Many people believe that once you get osteoporosis, there’s no going back. But there are options. Certain exercises can strengthen bone, and hormone therapy may allow your body to rebuild bone.

7. Bones can’t grow back.

Bones can heal and repair themselves, such as in the case of fractures. However, if you completely lose a bone, it won’t grow back.

This article barely strikes the surface regarding facts about bones and common myths. For more of the bare bones on this topic, visit our website and explore our educational posts.

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Dr. Aroras office from my first call to schedule my appointment was friendly. Walking in the first day, I felt like I was in a nice atmosphere. Dr. Arora was EXCELLENT in taking great care of my hand injury. He was gentle and very understanding to the concerns I had about my hand. His expertise was admirable and I would recommend anyone with an injury to their hand to his office to be under his care. Because of him, I have healed faster than expected and will make an 100% recovery! Thank you Dr.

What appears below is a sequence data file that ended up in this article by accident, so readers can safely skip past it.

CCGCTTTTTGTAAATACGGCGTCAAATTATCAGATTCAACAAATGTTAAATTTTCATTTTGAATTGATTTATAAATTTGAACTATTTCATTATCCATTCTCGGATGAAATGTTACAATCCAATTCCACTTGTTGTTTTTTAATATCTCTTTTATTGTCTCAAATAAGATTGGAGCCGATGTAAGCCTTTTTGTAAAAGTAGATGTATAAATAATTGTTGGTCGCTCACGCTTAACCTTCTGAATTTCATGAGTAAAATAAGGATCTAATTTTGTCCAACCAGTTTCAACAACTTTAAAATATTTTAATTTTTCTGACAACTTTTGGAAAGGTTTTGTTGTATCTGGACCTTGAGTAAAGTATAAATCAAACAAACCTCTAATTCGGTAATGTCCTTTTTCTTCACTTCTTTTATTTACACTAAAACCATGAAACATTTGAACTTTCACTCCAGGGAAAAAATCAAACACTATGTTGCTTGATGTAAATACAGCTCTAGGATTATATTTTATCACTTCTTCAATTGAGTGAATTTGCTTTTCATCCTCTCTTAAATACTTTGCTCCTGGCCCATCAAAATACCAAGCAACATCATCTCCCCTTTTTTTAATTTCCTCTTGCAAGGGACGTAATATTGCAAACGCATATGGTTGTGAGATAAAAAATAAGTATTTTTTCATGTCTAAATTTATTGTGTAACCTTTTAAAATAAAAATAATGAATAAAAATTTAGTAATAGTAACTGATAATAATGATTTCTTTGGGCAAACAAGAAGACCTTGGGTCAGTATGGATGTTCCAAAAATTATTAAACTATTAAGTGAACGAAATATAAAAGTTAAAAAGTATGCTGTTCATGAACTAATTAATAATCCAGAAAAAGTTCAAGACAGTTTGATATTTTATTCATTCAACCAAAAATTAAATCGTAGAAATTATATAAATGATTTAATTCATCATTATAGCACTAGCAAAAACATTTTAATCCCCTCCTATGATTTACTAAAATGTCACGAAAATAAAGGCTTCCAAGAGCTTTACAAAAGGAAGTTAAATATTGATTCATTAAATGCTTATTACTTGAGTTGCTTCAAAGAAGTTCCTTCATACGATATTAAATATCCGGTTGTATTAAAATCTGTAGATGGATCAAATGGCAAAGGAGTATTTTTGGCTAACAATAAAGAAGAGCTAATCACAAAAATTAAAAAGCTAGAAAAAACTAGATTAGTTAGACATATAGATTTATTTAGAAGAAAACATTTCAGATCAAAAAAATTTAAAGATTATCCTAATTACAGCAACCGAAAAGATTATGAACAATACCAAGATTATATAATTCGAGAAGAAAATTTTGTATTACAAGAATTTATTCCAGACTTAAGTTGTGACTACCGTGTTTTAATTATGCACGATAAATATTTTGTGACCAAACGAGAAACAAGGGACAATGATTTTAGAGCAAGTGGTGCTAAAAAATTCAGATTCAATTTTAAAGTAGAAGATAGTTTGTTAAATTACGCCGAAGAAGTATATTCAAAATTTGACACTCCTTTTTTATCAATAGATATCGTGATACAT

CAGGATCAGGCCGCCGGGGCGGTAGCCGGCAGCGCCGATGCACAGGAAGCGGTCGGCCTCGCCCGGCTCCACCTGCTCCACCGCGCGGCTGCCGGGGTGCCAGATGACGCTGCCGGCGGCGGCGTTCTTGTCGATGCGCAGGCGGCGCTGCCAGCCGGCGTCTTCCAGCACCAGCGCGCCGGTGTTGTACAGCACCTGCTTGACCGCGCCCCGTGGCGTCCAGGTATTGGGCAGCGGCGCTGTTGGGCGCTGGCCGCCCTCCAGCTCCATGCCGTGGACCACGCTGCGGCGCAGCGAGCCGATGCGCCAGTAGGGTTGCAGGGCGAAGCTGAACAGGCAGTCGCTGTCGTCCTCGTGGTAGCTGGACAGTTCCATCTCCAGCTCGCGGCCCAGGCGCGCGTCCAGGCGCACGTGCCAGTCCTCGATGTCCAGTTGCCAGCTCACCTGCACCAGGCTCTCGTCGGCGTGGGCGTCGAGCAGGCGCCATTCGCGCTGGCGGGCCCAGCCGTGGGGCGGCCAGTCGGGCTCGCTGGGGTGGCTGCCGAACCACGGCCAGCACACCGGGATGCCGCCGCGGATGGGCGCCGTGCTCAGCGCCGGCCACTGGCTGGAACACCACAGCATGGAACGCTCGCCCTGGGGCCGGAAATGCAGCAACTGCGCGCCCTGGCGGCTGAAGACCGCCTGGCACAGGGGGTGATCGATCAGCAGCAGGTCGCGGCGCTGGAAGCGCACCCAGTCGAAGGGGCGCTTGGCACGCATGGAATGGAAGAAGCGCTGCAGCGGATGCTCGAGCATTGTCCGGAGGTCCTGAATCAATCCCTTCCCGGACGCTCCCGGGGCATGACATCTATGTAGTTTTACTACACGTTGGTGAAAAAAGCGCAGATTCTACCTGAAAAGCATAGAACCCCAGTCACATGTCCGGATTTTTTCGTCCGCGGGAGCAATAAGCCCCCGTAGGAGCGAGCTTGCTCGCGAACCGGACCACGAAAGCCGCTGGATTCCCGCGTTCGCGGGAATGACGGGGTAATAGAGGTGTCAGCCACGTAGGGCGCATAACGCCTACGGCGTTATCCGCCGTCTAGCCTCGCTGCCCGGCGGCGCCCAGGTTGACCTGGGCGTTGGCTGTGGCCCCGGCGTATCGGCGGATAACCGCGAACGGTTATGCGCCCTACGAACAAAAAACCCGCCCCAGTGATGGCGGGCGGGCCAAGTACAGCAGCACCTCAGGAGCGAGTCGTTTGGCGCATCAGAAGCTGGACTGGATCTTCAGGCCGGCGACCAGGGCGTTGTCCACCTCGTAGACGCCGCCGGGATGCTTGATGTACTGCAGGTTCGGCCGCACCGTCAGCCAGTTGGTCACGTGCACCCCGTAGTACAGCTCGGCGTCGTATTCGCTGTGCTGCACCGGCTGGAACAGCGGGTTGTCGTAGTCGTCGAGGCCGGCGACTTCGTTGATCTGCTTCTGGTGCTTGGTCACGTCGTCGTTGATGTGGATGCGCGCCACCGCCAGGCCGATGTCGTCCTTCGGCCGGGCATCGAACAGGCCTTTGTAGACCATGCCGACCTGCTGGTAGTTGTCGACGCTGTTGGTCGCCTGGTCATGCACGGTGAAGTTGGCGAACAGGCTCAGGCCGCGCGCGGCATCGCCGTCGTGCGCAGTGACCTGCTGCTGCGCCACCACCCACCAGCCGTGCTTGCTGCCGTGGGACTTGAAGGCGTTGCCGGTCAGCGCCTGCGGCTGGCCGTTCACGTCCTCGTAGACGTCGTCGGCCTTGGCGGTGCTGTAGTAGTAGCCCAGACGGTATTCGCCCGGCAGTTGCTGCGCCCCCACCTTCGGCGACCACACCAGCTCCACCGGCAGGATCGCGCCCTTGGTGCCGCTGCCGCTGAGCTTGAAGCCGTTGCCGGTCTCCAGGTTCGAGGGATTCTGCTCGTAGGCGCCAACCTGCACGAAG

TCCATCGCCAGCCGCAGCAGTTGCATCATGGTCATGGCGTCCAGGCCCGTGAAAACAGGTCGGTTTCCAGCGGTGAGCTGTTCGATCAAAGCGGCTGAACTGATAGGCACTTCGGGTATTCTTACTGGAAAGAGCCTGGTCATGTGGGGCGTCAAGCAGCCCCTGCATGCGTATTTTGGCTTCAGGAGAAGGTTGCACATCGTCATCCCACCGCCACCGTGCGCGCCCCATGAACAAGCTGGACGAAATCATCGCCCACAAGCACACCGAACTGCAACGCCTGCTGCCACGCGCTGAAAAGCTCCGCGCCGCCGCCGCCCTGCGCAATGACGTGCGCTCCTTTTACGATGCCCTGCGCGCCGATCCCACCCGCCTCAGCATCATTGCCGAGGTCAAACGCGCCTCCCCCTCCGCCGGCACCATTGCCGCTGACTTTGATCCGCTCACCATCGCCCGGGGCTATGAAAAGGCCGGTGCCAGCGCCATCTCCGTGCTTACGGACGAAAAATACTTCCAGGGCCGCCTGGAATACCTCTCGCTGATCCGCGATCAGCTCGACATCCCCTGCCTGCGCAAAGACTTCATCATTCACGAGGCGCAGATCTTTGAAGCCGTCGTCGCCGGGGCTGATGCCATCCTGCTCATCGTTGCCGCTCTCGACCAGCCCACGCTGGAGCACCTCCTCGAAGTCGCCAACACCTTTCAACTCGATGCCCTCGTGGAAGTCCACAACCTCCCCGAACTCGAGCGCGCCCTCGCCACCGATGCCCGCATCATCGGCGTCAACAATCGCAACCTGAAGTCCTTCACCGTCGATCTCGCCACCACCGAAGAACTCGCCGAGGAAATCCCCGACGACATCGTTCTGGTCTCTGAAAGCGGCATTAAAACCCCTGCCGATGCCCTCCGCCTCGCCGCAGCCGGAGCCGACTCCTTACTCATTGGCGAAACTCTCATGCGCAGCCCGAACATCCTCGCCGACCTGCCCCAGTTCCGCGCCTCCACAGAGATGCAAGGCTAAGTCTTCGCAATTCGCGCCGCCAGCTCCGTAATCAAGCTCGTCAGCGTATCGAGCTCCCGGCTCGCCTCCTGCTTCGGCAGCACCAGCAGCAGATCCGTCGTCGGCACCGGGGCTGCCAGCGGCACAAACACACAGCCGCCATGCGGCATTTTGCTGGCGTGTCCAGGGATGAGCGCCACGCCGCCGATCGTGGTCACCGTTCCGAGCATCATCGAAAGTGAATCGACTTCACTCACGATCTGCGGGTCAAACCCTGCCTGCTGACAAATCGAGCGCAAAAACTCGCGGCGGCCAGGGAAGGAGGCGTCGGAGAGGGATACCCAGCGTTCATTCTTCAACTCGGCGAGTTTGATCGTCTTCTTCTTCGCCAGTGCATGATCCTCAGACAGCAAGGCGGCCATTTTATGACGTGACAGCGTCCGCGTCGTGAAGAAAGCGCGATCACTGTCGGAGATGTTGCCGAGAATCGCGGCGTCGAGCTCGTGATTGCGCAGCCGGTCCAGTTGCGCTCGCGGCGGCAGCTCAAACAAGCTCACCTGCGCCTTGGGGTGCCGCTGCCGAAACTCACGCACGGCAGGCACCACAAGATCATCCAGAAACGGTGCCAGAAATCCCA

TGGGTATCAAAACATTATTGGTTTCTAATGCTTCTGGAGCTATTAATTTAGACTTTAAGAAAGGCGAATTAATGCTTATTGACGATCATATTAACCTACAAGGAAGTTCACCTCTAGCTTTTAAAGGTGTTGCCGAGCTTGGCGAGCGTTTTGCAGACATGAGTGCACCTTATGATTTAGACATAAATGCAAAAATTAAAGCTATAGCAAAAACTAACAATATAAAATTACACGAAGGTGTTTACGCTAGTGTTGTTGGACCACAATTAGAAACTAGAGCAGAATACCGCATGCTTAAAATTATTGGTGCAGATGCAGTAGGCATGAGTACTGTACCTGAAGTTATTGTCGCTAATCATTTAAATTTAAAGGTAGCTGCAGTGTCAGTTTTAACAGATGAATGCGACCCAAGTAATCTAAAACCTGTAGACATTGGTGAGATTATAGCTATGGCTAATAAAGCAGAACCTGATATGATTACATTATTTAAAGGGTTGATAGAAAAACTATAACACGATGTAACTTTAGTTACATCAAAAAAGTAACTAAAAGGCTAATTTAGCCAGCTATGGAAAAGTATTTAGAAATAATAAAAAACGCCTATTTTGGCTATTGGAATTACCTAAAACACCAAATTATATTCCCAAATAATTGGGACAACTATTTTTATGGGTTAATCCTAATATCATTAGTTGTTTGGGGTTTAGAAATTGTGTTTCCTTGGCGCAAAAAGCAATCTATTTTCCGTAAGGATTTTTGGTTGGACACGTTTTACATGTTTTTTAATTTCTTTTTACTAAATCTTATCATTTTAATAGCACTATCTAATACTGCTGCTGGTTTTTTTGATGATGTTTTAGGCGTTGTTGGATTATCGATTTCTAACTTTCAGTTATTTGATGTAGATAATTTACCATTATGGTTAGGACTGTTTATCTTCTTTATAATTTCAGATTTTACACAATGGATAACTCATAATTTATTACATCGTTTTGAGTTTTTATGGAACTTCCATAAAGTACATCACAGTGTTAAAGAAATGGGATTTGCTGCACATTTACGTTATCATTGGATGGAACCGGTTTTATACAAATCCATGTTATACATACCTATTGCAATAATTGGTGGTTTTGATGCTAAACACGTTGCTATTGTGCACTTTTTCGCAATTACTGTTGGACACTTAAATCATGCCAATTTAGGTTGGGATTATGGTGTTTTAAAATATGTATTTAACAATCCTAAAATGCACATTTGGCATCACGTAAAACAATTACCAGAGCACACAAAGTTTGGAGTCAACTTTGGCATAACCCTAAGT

Jackie S.

I first thought I was going to have to have painful injections or surgery, but Dr. Arora suggested physical therapy may do the trick. I was doubtful, but I agreed to do it. Now, my pain is gone, and with the help of an ergonomic keyboard at work to keep my hands in the correct position, I am virtually pain free. The therapy strengthened my wrists and shoulders, and built more flexibility into my wrists.

Jerry T.

My experience with this doctor was positive from the outset. Dr. Arora was kind and spent a great deal of time with me. Staff was friendly. The office was nice and bright.

Ariel G.

Very friendly and helpful Great staff!!! Doctor Arora was very professional and did great work. I was very happy with everything!

L B.